The Washington Air National Guard was busy Monday mapping out the McCleod wildfire in Okanogan County. They’re using infrared technology that normally helps pinpoint enemy targets.
“We essentially bring what we do in the military, which is dropping bombs on behalf of the Army, to here in fighting wildland forest fires,” said Lt. Col Rich Cullen, who worked Monday out of the command post in Leavenworth.
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The Air Guard flies RC-26 aircraft equipped with an infrared and video sensor. They map out the fire line, relay the information to a 40-foot antenna at the command post and then relay it to crews at the fire line.
“I can show the fire guy that I'm with, ‘Five seconds ago or literally five minutes ago, this is where your fire line was,’” Sgt. Jimmy Takach said. “And this is extremely valuable to them because before we came along, their information was half a day old.”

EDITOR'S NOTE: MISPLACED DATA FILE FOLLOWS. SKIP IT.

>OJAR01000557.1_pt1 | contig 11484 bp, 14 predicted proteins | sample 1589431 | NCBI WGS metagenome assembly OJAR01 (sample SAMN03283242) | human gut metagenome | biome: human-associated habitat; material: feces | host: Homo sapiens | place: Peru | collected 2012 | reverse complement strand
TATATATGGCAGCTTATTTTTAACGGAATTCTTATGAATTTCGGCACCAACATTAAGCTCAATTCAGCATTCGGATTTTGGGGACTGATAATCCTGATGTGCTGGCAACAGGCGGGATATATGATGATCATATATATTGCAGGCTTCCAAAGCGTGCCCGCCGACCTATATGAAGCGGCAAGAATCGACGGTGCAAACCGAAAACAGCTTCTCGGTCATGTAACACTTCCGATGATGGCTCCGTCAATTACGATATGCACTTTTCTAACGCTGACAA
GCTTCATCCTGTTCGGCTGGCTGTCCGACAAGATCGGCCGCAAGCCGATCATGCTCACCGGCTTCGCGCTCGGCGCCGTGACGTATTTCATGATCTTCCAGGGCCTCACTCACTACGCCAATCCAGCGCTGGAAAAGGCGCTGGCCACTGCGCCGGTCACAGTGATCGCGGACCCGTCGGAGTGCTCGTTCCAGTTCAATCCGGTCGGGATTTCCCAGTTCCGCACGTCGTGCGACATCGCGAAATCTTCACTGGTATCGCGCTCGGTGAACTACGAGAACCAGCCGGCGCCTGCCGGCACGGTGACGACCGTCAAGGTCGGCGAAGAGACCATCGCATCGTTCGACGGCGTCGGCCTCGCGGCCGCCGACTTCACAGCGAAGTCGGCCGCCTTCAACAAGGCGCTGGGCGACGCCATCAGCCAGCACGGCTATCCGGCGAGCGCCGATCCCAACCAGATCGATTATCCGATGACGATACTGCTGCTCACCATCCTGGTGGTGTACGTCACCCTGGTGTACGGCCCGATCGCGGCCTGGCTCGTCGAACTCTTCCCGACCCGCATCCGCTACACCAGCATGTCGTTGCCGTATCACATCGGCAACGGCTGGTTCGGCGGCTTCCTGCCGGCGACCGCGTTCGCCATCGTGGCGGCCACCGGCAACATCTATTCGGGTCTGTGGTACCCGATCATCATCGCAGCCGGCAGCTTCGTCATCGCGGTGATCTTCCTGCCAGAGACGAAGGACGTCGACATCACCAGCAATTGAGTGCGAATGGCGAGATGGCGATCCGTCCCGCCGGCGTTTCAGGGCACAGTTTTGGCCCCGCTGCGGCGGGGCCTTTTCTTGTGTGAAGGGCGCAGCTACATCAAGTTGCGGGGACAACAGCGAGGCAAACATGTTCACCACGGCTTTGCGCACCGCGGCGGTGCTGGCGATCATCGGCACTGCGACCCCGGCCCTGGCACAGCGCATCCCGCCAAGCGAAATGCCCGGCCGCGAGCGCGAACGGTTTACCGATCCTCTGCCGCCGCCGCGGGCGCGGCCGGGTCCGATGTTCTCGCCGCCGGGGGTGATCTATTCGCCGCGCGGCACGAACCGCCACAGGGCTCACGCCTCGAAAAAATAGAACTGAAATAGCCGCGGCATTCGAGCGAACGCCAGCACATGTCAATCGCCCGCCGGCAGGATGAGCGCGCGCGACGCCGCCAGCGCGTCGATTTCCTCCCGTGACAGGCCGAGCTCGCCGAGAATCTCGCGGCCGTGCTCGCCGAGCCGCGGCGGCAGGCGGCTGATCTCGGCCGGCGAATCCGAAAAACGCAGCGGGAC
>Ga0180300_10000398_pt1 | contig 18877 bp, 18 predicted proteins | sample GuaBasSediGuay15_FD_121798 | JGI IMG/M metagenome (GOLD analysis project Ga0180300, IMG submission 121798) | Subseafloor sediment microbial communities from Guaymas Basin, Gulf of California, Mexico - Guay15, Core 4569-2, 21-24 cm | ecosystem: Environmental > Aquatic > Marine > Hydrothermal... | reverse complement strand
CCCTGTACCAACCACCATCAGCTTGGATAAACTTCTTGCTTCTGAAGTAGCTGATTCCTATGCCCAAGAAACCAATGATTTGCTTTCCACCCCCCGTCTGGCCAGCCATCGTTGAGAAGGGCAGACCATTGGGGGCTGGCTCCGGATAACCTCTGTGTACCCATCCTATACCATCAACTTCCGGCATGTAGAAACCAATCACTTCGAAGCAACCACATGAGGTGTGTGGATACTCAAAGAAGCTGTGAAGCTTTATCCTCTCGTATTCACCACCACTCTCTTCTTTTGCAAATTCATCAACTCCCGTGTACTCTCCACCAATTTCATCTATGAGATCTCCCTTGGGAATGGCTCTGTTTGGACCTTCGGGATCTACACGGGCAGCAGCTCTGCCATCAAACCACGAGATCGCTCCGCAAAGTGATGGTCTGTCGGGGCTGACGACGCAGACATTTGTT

Crews on the ground have tablets that show the maps in real time.
“That airplane and that sensor is overlayed on the map,” Cullen said. “So, you're not just looking at a picture of the fire, you're actually looking at fire behavior on the map.”
The Washington National Guard is using the technology for the second year supporting the National Interagency Fire Center out of Boise. Over the past couple weeks, they've worked fires in Washington, Oregon and California.
“I've discovered two or three spot fires on the ground that they didn't know was there,” Takich sad. “We were able to talk to firefighters on the ground, go to this place. One was, 'You're in your truck, look at your 7 o'clock position, 100 meters behind you there's a spot fire.’”
Their work is far from over. Public Lands Commissioner Hilary Franz told KIRO 7 new projections in the last week show wildfire season will go beyond September and well into October.